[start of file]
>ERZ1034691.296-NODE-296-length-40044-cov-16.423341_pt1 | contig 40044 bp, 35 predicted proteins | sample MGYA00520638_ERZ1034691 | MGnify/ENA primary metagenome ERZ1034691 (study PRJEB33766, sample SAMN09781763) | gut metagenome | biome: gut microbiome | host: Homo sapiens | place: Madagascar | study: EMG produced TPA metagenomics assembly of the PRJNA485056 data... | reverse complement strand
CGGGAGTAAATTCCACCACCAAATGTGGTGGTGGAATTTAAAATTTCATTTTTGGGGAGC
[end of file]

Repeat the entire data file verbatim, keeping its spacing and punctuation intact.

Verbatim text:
>ERZ1034691.296-NODE-296-length-40044-cov-16.423341_pt1 | contig 40044 bp, 35 predicted proteins | sample MGYA00520638_ERZ1034691 | MGnify/ENA primary metagenome ERZ1034691 (study PRJEB33766, sample SAMN09781763) | gut metagenome | biome: gut microbiome | host: Homo sapiens | place: Madagascar | study: EMG produced TPA metagenomics assembly of the PRJNA485056 data... | reverse complement strand
CGGGAGTAAATTCCACCACCAAATGTGGTGGTGGAATTTAAAATTTCATTTTTGGGGAGC